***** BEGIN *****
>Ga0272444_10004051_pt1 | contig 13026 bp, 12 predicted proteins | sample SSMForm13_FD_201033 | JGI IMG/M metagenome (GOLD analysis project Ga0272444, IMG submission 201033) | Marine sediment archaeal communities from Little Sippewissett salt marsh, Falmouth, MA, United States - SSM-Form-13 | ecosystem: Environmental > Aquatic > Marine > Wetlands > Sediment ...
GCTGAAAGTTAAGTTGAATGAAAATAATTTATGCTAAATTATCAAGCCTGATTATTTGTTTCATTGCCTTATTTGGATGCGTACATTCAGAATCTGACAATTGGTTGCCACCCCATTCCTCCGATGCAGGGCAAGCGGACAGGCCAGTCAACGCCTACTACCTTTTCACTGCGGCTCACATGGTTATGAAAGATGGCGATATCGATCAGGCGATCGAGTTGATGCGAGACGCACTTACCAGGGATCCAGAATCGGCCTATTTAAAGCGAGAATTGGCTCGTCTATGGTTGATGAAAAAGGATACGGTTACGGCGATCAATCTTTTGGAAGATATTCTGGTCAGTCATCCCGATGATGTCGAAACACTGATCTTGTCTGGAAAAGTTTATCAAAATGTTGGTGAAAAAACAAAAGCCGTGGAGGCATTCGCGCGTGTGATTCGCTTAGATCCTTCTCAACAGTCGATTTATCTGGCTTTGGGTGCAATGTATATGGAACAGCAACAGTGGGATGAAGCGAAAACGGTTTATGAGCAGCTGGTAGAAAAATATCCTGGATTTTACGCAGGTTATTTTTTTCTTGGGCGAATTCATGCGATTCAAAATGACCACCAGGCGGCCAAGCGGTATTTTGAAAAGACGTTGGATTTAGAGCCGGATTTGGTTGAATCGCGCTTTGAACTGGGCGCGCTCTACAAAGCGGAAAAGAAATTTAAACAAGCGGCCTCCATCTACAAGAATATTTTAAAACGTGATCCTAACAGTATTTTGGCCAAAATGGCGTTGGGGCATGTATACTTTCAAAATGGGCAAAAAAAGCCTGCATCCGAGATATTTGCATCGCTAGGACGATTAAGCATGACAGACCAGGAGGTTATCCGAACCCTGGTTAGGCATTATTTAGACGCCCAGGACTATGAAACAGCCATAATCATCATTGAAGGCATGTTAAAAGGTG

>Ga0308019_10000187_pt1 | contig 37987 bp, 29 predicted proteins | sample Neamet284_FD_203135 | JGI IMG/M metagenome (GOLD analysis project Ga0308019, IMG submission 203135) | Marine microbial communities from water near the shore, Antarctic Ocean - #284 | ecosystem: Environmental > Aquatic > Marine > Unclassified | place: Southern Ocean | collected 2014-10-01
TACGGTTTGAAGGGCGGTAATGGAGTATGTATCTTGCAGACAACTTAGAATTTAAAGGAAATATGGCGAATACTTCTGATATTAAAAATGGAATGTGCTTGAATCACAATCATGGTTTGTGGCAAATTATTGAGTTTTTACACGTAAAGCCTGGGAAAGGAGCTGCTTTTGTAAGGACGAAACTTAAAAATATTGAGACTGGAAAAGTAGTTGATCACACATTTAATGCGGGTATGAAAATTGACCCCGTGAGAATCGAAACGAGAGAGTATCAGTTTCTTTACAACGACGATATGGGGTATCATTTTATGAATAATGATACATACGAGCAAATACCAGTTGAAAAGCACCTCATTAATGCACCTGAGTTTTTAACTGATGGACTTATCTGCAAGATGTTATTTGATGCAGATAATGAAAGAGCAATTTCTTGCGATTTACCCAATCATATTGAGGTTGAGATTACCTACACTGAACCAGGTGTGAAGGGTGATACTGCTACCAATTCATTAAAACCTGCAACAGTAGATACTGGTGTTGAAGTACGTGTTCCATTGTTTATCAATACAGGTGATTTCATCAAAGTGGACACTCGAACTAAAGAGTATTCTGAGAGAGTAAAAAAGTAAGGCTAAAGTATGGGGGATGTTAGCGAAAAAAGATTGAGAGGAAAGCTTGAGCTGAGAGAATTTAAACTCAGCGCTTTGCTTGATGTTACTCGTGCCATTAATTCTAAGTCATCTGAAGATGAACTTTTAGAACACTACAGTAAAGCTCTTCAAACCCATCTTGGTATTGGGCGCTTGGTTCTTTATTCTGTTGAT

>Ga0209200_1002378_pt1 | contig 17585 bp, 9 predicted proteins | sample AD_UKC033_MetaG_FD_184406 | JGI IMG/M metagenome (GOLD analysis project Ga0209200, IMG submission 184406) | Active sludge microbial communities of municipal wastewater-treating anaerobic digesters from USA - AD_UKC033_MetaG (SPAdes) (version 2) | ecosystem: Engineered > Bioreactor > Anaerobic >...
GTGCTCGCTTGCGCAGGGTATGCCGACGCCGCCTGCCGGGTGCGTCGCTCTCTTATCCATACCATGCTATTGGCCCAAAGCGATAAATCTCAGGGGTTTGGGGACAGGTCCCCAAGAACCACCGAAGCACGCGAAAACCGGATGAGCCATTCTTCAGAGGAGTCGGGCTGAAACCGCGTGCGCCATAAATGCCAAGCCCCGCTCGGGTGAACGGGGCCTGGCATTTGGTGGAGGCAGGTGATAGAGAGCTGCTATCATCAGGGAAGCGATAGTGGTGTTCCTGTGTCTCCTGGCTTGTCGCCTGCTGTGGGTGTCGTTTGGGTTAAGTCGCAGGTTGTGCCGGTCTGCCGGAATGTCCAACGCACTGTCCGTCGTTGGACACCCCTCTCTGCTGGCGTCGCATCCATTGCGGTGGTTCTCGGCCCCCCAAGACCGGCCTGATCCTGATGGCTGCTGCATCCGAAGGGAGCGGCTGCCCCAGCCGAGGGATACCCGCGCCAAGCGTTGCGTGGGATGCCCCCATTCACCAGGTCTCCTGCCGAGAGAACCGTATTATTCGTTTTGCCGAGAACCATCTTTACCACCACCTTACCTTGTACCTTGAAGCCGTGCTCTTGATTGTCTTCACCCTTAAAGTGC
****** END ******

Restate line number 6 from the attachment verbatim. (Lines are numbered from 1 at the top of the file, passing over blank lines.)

GTGCTCGCTTGCGCAGGGTATGCCGACGCCGCCTGCCGGGTGCGTCGCTCTCTTATCCATACCATGCTATTGGCCCAAAGCGATAAATCTCAGGGGTTTGGGGACAGGTCCCCAAGAACCACCGAAGCACGCGAAAACCGGATGAGCCATTCTTCAGAGGAGTCGGGCTGAAACCGCGTGCGCCATAAATGCCAAGCCCCGCTCGGGTGAACGGGGCCTGGCATTTGGTGGAGGCAGGTGATAGAGAGCTGCTATCATCAGGGAAGCGATAGTGGTGTTCCTGTGTCTCCTGGCTTGTCGCCTGCTGTGGGTGTCGTTTGGGTTAAGTCGCAGGTTGTGCCGGTCTGCCGGAATGTCCAACGCACTGTCCGTCGTTGGACACCCCTCTCTGCTGGCGTCGCATCCATTGCGGTGGTTCTCGGCCCCCCAAGACCGGCCTGATCCTGATGGCTGCTGCATCCGAAGGGAGCGGCTGCCCCAGCCGAGGGATACCCGCGCCAAGCGTTGCGTGGGATGCCCCCATTCACCAGGTCTCCTGCCGAGAGAACCGTATTATTCGTTTTGCCGAGAACCATCTTTACCACCACCTTACCTTGTACCTTGAAGCCGTGCTCTTGATTGTCTTCACCCTTAAAGTGC